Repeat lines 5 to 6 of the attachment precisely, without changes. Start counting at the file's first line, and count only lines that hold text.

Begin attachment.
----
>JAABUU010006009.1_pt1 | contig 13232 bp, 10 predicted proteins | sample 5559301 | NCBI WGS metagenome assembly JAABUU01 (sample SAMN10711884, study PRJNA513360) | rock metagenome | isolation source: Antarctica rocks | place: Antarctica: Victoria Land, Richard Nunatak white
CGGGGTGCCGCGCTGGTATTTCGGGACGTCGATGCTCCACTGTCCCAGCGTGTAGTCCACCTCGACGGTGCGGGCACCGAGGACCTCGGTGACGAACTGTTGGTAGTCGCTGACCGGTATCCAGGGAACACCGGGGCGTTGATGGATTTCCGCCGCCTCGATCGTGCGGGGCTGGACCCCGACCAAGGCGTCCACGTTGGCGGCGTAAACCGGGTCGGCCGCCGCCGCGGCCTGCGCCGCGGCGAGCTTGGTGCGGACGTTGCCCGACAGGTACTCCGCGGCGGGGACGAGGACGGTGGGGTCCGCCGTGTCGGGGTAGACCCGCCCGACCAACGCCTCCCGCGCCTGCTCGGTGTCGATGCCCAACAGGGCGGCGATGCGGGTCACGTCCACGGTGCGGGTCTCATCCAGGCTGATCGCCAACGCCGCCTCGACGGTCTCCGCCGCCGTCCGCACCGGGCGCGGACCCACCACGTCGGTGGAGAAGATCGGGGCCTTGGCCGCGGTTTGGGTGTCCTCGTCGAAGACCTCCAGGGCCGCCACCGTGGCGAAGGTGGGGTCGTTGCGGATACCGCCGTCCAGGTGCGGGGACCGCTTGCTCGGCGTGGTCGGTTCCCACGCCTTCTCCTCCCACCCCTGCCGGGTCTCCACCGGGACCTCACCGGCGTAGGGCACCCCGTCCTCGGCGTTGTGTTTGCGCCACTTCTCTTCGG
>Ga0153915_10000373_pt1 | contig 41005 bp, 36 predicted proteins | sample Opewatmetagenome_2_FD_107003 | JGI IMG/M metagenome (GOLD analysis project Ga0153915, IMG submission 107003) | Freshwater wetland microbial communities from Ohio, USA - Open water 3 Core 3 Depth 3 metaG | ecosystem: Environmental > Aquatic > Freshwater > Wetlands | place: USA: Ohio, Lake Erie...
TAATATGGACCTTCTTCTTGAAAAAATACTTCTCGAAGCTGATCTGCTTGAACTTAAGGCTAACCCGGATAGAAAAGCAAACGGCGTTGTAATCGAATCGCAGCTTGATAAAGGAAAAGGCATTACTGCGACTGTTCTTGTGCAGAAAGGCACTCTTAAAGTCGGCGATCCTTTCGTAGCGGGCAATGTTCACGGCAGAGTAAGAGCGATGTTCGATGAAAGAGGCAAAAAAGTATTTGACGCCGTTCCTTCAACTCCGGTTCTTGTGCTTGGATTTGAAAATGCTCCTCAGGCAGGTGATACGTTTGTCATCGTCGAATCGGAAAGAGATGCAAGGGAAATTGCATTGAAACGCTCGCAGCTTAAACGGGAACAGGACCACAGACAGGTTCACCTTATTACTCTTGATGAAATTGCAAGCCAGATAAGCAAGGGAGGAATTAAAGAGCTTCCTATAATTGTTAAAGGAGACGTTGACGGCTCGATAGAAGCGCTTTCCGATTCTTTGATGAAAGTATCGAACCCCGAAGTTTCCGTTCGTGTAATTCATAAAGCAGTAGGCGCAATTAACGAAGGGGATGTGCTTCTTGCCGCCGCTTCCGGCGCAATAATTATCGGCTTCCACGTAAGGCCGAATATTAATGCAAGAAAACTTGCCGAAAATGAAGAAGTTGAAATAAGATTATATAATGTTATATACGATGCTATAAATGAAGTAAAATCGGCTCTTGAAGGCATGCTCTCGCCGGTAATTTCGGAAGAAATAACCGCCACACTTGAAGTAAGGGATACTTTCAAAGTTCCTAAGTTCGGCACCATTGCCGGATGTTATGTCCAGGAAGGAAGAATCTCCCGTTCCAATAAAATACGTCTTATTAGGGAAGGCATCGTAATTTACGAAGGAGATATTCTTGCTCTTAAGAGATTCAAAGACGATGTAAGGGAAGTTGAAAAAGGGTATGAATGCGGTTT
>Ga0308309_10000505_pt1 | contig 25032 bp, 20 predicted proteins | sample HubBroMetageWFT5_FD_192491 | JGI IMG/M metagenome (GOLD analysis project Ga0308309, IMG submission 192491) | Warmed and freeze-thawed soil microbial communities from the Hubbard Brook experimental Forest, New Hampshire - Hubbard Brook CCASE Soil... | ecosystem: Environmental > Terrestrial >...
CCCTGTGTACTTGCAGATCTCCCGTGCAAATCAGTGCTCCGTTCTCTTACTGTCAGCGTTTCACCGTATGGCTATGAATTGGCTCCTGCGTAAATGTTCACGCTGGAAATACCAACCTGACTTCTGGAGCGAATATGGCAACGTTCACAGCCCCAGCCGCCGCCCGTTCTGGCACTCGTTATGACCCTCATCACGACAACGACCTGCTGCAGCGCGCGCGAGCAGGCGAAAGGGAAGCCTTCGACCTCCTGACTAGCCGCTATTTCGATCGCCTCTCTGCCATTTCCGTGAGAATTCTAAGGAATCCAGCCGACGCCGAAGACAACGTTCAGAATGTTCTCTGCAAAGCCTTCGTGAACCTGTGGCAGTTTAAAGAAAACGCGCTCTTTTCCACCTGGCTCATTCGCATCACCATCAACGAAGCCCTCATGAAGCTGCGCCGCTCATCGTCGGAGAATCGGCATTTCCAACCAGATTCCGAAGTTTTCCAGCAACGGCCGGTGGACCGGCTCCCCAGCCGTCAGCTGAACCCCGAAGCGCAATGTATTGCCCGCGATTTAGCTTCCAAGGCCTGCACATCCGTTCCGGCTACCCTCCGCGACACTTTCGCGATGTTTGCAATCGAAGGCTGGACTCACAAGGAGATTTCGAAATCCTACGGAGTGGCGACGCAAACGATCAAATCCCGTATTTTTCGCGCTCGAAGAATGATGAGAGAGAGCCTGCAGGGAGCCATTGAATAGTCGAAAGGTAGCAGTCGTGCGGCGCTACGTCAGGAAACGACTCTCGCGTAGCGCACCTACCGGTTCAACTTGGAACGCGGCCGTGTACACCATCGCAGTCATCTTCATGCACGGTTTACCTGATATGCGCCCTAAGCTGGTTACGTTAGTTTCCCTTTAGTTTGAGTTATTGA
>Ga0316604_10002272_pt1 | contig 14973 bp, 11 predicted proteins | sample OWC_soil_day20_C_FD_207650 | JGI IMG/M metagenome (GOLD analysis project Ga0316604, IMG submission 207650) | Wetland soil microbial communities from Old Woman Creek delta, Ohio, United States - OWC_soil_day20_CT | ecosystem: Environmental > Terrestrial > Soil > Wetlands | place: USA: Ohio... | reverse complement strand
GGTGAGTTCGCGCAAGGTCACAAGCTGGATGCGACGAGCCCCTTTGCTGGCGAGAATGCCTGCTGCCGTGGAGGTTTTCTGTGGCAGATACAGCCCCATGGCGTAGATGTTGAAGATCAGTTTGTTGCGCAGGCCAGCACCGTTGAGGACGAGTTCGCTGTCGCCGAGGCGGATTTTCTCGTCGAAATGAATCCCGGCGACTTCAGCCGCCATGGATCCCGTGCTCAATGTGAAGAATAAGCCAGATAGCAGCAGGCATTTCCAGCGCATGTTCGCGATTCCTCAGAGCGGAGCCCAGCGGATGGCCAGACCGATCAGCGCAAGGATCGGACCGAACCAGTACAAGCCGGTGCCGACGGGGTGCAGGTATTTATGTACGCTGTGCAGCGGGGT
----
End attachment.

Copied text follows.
>Ga0308309_10000505_pt1 | contig 25032 bp, 20 predicted proteins | sample HubBroMetageWFT5_FD_192491 | JGI IMG/M metagenome (GOLD analysis project Ga0308309, IMG submission 192491) | Warmed and freeze-thawed soil microbial communities from the Hubbard Brook experimental Forest, New Hampshire - Hubbard Brook CCASE Soil... | ecosystem: Environmental > Terrestrial >...
CCCTGTGTACTTGCAGATCTCCCGTGCAAATCAGTGCTCCGTTCTCTTACTGTCAGCGTTTCACCGTATGGCTATGAATTGGCTCCTGCGTAAATGTTCACGCTGGAAATACCAACCTGACTTCTGGAGCGAATATGGCAACGTTCACAGCCCCAGCCGCCGCCCGTTCTGGCACTCGTTATGACCCTCATCACGACAACGACCTGCTGCAGCGCGCGCGAGCAGGCGAAAGGGAAGCCTTCGACCTCCTGACTAGCCGCTATTTCGATCGCCTCTCTGCCATTTCCGTGAGAATTCTAAGGAATCCAGCCGACGCCGAAGACAACGTTCAGAATGTTCTCTGCAAAGCCTTCGTGAACCTGTGGCAGTTTAAAGAAAACGCGCTCTTTTCCACCTGGCTCATTCGCATCACCATCAACGAAGCCCTCATGAAGCTGCGCCGCTCATCGTCGGAGAATCGGCATTTCCAACCAGATTCCGAAGTTTTCCAGCAACGGCCGGTGGACCGGCTCCCCAGCCGTCAGCTGAACCCCGAAGCGCAATGTATTGCCCGCGATTTAGCTTCCAAGGCCTGCACATCCGTTCCGGCTACCCTCCGCGACACTTTCGCGATGTTTGCAATCGAAGGCTGGACTCACAAGGAGATTTCGAAATCCTACGGAGTGGCGACGCAAACGATCAAATCCCGTATTTTTCGCGCTCGAAGAATGATGAGAGAGAGCCTGCAGGGAGCCATTGAATAGTCGAAAGGTAGCAGTCGTGCGGCGCTACGTCAGGAAACGACTCTCGCGTAGCGCACCTACCGGTTCAACTTGGAACGCGGCCGTGTACACCATCGCAGTCATCTTCATGCACGGTTTACCTGATATGCGCCCTAAGCTGGTTACGTTAGTTTCCCTTTAGTTTGAGTTATTGA